Allowing people to walk dogs is not the problem, it is the fact that not all dog walkers pick up after their dogs.

It is a shame that everyone has to be penalised but that is something that we cannot help; people do not wear a signs which says ‘I do not pick up after my dog.’ We as a committee have a duty of care to everyone who hires the facility and we must protect all children and visitors who use the field and play area. It is hoped that people will be sympathetic to our decision.

We would like to think that everyone will adhere to our decision; long term we think this will work.

Barbara Slater, Brompton Recreation Group.

Food imports

THE recent Agriculture Bill in the Lords had a key amendment added by a certain Lord Grantchester.

The gentleman asked: “We only allow food imports that meet UK legal standards.”

A vote against was carried by 332 to 279, no need to ask which party voted it down.

The vote goes firmly against the government manifesto to “maintain and improve animal health and welfare standards”. A U-turn.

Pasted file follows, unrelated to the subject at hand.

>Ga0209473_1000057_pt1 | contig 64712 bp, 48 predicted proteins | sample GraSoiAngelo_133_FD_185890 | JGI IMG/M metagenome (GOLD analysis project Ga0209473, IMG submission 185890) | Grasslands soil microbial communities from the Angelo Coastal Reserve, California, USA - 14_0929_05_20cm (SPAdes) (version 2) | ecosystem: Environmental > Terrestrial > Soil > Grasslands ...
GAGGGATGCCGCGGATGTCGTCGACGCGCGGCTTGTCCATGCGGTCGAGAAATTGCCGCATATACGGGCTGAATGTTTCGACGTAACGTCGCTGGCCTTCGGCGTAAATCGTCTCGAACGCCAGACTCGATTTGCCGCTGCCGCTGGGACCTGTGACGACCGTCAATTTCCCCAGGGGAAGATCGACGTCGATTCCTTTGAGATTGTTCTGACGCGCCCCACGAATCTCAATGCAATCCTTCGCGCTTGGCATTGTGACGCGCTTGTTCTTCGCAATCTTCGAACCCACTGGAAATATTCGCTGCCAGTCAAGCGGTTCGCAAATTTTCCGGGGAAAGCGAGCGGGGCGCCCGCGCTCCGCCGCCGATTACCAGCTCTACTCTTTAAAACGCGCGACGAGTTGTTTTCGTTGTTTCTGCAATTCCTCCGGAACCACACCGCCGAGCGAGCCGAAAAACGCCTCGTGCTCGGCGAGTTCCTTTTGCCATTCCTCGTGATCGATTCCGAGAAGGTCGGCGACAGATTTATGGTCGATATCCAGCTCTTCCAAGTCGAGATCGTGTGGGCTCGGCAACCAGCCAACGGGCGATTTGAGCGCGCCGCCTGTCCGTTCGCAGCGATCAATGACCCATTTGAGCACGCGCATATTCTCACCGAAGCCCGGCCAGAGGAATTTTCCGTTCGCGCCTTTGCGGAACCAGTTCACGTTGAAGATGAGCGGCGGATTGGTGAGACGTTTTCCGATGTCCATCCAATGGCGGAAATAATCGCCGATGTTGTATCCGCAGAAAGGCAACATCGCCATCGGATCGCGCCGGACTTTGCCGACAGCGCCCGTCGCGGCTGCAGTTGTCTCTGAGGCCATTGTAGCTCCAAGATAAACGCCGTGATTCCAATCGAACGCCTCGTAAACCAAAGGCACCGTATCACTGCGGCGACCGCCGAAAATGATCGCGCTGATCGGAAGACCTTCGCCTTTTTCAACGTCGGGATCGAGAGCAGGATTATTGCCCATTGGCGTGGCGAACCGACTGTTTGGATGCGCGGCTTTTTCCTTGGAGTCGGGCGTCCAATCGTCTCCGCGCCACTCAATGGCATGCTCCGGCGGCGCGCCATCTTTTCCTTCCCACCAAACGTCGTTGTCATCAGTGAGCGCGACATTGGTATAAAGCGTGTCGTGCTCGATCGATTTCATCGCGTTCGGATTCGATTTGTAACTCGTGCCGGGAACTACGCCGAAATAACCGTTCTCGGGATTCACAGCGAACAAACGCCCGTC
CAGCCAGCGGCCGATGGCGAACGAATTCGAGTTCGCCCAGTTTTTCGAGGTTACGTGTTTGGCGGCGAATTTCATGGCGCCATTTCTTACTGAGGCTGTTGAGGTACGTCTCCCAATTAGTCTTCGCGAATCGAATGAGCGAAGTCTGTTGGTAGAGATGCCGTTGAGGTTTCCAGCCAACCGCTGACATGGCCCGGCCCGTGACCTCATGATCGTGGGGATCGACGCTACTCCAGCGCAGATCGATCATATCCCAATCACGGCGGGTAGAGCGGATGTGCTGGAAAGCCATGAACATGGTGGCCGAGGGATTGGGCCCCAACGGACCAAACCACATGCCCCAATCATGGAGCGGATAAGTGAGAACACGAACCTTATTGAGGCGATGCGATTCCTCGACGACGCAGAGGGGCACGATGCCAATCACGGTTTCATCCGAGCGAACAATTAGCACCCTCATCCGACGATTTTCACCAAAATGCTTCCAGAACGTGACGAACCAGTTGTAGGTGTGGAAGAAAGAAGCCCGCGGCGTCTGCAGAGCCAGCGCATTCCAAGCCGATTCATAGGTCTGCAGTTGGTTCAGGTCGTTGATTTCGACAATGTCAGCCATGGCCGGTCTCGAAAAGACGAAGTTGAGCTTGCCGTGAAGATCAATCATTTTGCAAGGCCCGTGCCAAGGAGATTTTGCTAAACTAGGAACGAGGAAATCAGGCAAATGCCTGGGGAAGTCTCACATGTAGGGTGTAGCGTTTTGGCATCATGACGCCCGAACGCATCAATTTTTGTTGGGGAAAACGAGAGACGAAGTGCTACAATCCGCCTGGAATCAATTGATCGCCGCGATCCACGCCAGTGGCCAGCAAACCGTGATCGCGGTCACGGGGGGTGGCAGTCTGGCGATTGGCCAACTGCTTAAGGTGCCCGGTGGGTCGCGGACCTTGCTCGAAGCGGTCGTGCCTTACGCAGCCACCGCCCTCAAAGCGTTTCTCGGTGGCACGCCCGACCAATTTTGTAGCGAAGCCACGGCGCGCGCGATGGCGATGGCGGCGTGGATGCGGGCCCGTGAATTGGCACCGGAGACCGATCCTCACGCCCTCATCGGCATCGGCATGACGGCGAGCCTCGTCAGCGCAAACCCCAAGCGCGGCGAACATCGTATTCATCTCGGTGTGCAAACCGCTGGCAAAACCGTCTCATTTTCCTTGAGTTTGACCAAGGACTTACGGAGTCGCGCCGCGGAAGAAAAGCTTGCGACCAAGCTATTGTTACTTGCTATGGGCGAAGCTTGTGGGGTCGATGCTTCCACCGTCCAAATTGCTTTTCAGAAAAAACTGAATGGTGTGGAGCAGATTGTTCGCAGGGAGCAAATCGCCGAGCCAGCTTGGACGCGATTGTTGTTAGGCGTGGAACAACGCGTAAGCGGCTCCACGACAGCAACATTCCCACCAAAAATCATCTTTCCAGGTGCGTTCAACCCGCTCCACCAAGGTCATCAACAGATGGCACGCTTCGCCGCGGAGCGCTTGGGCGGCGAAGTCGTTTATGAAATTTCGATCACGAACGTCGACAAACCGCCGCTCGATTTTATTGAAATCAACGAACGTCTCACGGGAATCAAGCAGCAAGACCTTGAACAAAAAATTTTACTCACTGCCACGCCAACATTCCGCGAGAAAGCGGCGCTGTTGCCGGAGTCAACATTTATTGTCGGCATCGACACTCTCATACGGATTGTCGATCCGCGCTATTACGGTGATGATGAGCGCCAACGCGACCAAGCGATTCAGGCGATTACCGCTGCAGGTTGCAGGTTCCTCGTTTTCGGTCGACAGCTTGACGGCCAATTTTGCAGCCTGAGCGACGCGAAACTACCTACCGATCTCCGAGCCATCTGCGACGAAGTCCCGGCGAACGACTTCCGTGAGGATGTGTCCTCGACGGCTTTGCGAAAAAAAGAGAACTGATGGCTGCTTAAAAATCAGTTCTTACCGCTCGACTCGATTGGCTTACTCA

Tory government farms minister Victoria Prentis (pictured) said “such conditions would make it very difficult to secure any new trade deals” so, it seems we are being blackmailed.

Darlington and Stockton Times: Banbury MP Victoria Prentis

They will be the trade deals required and essential when we leave the EU proper.

So this is what you voted for ladies and gentlemen, poor food, imported from thousands of miles away, an increase in chemical usage, an increase in pollution created by farmers here that must lower standards to compete.

They didn’t mention this before we voted for an “oven ready Brexit” did they?

Richard Baker, Middleton One Row.

Protecting standards

IT is heartening to see the amount of recent correspondence in your paper about the important issue of food standards and also to read about the local farmers’ demonstrations on the same subject.

As your correspondents have noted, the vast majority of consumers wish to see our present high food standards maintained and not lost in a trade deal with the US.